sun 16/06/2024

Cendrillon, Glyndebourne Tour review - too many ingredients in the magic soup | reviews, news & interviews

Cendrillon, Glyndebourne Tour review - too many ingredients in the magic soup

Cendrillon, Glyndebourne Tour review - too many ingredients in the magic soup

Young singers risk getting lost in the clutter of Fiona Shaw's over-loaded production

Cinders in the clutter: Alix Le Saux (centre right) with Adam Marsden as the KingAll images by Bill Knight for The Arts Desk

Supernatural wonders, consciously avoided in Rossini's enlightened tale of goodness rewarded La Cenerentola and unrealised by second-rank composer Isouard in his 1810 Cendrillon, recently uneathed by Bampton Classical Opera, flood Massenet's gem-studded version of the Cinderella story. For a contemporary production to avoid visual representation to match would be foolhardly; but to yoke magic to an alternative narrative can also be confusing.

Fiona Shaw's fitfully perceptive but overstuffed cabinet of curiosities is too heavy for the gossamer textures of this total charmer. Young leads and a couple of strong performances elsewhere save the day, even if the musical whole could be more effervescent.

Surely, though, this needs to be a winner to delight the whole family as Glyndebourne tours the country. It could be. Massenet and his librettist Henri Cain put the midnight flight at the central point, with two acts still to go, and younger children might wriggle a bit here, though the scene where Cendrillon/Lucette is reunited with her Prince Charming in a dream-sequence under an enchanted oak is the musical-dramatic climax of the opera, and the one point where everything comes together in this production.Caroline Wettergreen as the Fairy Godmother in CendrillonColoratura soprano Caroline Wettergren as a suitably strange, coolly smoking Fairy Godmother (pictured above) strings together pearls on a line of absolute perfection; the passion of Alix Le Saux's sweet Cinders and Eleonore Pancrazi's impassioned Prince - almost a match for Alice Coote in Laurent Pelly's Royal Opera near-winner - truly ignites. The hall of mirrors which obstructs the progress of a nightmarish ball sequence actually fits the original scenario at this point - and yes, there are real trees, as there weren't in the one weak scene of the Pelly Cendrillon.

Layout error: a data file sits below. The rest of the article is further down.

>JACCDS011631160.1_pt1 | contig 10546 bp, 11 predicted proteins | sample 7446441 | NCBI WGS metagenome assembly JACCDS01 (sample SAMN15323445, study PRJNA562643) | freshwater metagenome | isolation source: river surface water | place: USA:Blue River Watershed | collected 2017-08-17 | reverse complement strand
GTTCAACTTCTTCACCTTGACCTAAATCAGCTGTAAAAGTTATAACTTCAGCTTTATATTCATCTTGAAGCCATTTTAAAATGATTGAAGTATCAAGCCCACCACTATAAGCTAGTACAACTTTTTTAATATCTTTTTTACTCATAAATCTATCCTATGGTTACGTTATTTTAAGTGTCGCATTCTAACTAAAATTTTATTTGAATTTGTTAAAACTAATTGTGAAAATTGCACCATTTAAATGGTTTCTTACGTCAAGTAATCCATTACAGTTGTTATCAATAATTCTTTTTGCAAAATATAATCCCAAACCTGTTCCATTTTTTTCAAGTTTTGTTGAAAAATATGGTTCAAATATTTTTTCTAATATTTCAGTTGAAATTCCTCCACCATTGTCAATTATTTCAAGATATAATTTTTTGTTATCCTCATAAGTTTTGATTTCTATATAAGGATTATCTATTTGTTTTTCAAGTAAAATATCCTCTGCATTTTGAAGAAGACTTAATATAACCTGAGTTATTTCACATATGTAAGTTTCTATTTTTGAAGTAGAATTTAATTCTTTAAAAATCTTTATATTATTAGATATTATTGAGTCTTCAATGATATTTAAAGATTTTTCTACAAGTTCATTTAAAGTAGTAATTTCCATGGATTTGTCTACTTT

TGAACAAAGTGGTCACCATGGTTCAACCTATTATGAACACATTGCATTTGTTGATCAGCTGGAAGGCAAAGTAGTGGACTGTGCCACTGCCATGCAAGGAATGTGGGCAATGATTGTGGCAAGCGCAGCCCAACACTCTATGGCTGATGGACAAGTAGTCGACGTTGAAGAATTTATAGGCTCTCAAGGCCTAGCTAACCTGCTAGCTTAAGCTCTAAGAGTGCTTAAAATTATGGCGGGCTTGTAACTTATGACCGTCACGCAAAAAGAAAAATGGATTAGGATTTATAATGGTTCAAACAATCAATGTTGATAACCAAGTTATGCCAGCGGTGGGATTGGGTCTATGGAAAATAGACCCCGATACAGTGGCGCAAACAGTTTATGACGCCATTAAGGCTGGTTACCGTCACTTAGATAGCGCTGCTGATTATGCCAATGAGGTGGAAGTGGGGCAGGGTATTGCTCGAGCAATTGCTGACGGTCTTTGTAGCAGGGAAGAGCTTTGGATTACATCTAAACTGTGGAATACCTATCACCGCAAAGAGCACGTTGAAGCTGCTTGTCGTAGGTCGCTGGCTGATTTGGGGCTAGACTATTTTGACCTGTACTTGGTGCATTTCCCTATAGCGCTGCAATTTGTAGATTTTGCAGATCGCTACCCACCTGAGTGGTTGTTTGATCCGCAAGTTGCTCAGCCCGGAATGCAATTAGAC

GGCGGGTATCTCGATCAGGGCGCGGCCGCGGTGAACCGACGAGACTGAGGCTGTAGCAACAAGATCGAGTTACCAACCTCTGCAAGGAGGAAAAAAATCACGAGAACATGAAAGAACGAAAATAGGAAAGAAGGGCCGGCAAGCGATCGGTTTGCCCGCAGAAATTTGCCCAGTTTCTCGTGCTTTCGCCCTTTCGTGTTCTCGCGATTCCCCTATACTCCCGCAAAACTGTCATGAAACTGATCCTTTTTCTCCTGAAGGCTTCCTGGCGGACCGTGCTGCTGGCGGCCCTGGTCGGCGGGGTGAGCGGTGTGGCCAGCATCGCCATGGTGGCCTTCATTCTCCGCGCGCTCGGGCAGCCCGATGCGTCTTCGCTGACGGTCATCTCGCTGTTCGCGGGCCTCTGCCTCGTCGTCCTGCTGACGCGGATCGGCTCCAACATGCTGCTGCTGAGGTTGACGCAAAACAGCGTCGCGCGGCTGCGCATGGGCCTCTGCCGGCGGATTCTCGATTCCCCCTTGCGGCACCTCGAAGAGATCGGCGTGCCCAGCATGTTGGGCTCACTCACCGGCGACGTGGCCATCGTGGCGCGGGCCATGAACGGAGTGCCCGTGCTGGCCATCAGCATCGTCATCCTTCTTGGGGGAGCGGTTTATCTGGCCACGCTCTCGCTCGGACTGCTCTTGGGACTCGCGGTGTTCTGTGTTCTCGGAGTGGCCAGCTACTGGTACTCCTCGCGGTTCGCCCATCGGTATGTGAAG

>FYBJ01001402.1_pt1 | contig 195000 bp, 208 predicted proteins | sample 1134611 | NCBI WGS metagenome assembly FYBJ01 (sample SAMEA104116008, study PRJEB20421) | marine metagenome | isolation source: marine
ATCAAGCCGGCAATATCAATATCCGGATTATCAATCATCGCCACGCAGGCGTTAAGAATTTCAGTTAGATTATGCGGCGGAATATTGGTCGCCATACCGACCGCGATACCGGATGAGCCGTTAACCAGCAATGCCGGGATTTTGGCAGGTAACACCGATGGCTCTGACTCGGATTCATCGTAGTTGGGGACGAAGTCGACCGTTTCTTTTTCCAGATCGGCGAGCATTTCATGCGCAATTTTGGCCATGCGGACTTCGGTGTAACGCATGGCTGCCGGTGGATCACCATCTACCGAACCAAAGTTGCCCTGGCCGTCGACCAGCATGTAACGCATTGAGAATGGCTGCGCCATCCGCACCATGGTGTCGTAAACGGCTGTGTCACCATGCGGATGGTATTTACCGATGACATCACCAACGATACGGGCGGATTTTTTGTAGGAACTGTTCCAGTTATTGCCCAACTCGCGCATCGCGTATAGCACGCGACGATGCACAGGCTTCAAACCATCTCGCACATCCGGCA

Elsewhere, if adults are going to be asking who, where, why and what, how will it be for kids? Who's the dancing man in the dumbshow at the start? Is the ball only an illusion featuring Cendrillon's dream-double (some admittedly pretty/fantastical  symmetries here)? What are the consequences of the "Prince" turning into a serving-maid just when we need to believe that the love is real? Too little can be made out in Anna Watson's over-dark lighting. though I understand the purpose, to create a phantasmagorical space; and Nicky Gillibrand's costumes don't go far enough in terms of grotesquerie for the stepsisters (Eduarda Melo and Kezia Bienek, not given enough help to be funny). Contemporary bling is amusing but doesn't quite match Massenet's neoclassical pastiche in Act One. The dressing-up and later the striptease of their mother, Madame de la Haltière, is genuinely funny, from Eastenders' Pat Butcher to Ivana Trump and back, especially in cahoots with the formidable chest voice of game contralto Agnes Zwierko (pictured below on the right with Bienek, Le Saux and Melo). Agnes Zwierko in CendrillonWilliam Dazeley produces sympathetic tones as Cendrillon's hapless father, but needs more help with characterisation from Shaw; too often you see characters taking up props just for the hell of it rather than out of believable motivation. The ever-dependable Glyndebourne Chorus could do with sharpening up in their servant routines, too, though I like their mixing with the real dancers in a full rendering of the ballroom divertissement (some witty choreography from Sarah Fahie). Duncan Ward's conducting is elegant and keen of movement, but needs a touch more vivacity. There's a lot to sort out before this Cendrillon reaches the main festival next year; let's hope Shaw can be persuaded to strip back some of the business. Less is always more, as Massenet's music enchantingly demonstrates.

Too often you see characters taking up props just for the hell of it rather than out of believable motivation


Editor Rating: 
Average: 3 (1 vote)

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